Identify business goals and strategies

b. Break strategic goals into concrete activities and processes c.

Identify metrics for measuring progress

d. Determine how IT can help achieve business goals e. Measure actual performance •

Low-cost leadership: achieve lowest operational costs and the lowest price, e.g. Wal-Mart IS strategy

Product differentiation

a. Use IS to enable new products and services, or greatly improve your current products or service, e.g. Apple’s iphone, ipad

b. Us IS to customize, personalize products to fit specification of individual customers, e.g. Dell’s assemble-to-order system is a major source of competitive advantage

Focus on market niche: use IS to enable specific market focus, and reach/serve narrow target market better than competitors a.

Analyse customer buying habit, preferences

b.

Advertising pitch to smaller target markets

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Strengthen customer and supplier intimacy: strong linkages to customers and suppliers increase switch costs and loyalty, e.g. Amazon keep track of user preferences for purchase, and recommends titles purchased by others

14. Porter’s Value Chain Analysis Model (business-level strategy) •

Industry Value Chain

a. Sourcing and procurement systems: Suppliers’ suppliers, Suppliers b. CRM systems: firm, Distributors, Customers •

Firm value Chain

a. Primary Activities  related directly to organization’s customers and products - Inbound logistics: Automated warehousing systems - Operations: Computer-controlled machining systems - Sales and marketing: Computerized ordering systems - Service: Equipment maintenance systems - Outbound logistics: Automated shipment scheduling systems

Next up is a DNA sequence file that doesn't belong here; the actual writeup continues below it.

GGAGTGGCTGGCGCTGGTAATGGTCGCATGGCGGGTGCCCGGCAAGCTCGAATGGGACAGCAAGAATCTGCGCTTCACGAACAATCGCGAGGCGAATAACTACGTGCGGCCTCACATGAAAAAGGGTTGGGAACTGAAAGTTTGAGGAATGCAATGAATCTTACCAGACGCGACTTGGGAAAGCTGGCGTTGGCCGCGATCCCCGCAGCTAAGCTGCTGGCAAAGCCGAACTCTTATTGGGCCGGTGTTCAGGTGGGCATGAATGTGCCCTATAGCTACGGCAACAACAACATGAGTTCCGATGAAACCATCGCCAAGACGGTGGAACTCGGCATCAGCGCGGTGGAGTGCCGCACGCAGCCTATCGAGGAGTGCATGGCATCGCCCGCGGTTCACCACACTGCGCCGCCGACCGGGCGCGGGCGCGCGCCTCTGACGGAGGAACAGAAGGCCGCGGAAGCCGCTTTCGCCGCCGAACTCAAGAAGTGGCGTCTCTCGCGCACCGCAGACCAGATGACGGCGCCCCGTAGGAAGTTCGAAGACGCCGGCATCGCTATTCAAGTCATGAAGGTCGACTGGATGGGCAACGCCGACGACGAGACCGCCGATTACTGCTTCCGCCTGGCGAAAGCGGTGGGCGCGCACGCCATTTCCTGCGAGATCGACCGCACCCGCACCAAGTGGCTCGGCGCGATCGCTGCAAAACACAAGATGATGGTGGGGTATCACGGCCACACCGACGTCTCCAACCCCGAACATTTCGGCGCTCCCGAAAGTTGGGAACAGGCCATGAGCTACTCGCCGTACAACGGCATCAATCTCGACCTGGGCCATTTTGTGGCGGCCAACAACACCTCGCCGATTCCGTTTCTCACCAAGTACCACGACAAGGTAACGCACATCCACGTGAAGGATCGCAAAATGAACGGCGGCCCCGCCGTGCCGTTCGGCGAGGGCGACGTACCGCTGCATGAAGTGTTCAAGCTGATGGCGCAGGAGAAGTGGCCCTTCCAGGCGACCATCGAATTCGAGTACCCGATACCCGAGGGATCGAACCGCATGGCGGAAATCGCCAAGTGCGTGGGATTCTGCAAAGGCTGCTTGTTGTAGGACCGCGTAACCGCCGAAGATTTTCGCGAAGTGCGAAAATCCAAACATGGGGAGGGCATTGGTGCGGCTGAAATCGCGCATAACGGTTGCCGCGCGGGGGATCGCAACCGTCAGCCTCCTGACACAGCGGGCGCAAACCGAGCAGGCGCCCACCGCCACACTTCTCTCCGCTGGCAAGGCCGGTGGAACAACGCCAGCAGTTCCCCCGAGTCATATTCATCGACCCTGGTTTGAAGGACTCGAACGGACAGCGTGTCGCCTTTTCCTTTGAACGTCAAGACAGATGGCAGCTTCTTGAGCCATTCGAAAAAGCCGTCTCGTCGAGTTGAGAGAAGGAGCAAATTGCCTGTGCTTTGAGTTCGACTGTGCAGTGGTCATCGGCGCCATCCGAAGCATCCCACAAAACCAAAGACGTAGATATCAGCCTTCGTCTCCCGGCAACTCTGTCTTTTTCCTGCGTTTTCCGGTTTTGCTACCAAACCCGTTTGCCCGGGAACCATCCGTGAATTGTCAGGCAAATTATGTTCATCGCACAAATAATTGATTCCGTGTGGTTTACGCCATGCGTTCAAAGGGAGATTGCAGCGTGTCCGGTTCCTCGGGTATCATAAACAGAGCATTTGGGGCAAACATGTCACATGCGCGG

b. Support Activities  facilitated Primary Activities -

Administration and Management: Electronic scheduling and messaging systems

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Human Resources: Workforce planning systems

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Technology: Computer-aided design systems

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Procurement: Computerized ordering systems

15. Resource-based view of the firm Components of Internal Analysis •

Resources (What a firm has)  is the source of a firm’s capabilities a.

Tangible resources: Financial, Physical, Human Resources, Organizational

b.

Intangible resources: Technological, Innovation, Brand name, Corporate culture

Capabilities (What a firm does)  is the source of a firm’s core competencies

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represent the firm’s capacity to integrate individual firm resources to achieve a desired objective

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capabilities develop over time, it derived from the interaction between the firm’s tangible and intangible resources

Core Competencies: Capabilities become important when they are combined in unique combinations which create core competencies which have strategic value and can lead to competitive advantage

Sustained Competitive Advantage  gain through core competencies -

Criteria:

a. Is a resource or capability Valuable?  enable a firm improve its efficiency or effectiveness b. Is a resource Rare?  resources that are rare to other competitors

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c. Is the resource difficult to imitate?  profit generated from imitable resources are more likely to be sustainable

d. Any substance?  e.g. e-business as a substitute for physical retail facility -

Only ensure all a, b, c, d can a firm achieves sustainable competitive advantage

16. Resource-based view of the firm implication:

In an e-business environment, resource-based view is a means of identifying specific resources and capabilities which are difficult for rivals to imitate and that enable superior performance

It focuses on the firm’s capacity to renew existing competencies in a rapidly changing environment

It provides a cogent framework to evaluate the strategic value of information systems resources

17. Dynamic Capabilities for e-business transformation

Rapid strategic decision-making

Acceptance of the need for strategic change